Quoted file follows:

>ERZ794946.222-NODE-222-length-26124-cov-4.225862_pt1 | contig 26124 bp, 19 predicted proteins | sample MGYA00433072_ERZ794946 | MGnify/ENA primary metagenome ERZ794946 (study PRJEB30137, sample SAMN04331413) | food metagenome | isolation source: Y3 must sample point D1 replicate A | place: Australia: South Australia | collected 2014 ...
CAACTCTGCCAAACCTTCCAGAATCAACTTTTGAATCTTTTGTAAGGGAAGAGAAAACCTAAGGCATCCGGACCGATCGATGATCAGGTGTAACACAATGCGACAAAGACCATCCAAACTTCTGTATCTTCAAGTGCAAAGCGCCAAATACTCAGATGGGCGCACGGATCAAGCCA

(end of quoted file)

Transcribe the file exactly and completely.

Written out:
>ERZ794946.222-NODE-222-length-26124-cov-4.225862_pt1 | contig 26124 bp, 19 predicted proteins | sample MGYA00433072_ERZ794946 | MGnify/ENA primary metagenome ERZ794946 (study PRJEB30137, sample SAMN04331413) | food metagenome | isolation source: Y3 must sample point D1 replicate A | place: Australia: South Australia | collected 2014 ...
CAACTCTGCCAAACCTTCCAGAATCAACTTTTGAATCTTTTGTAAGGGAAGAGAAAACCTAAGGCATCCGGACCGATCGATGATCAGGTGTAACACAATGCGACAAAGACCATCCAAACTTCTGTATCTTCAAGTGCAAAGCGCCAAATACTCAGATGGGCGCACGGATCAAGCCA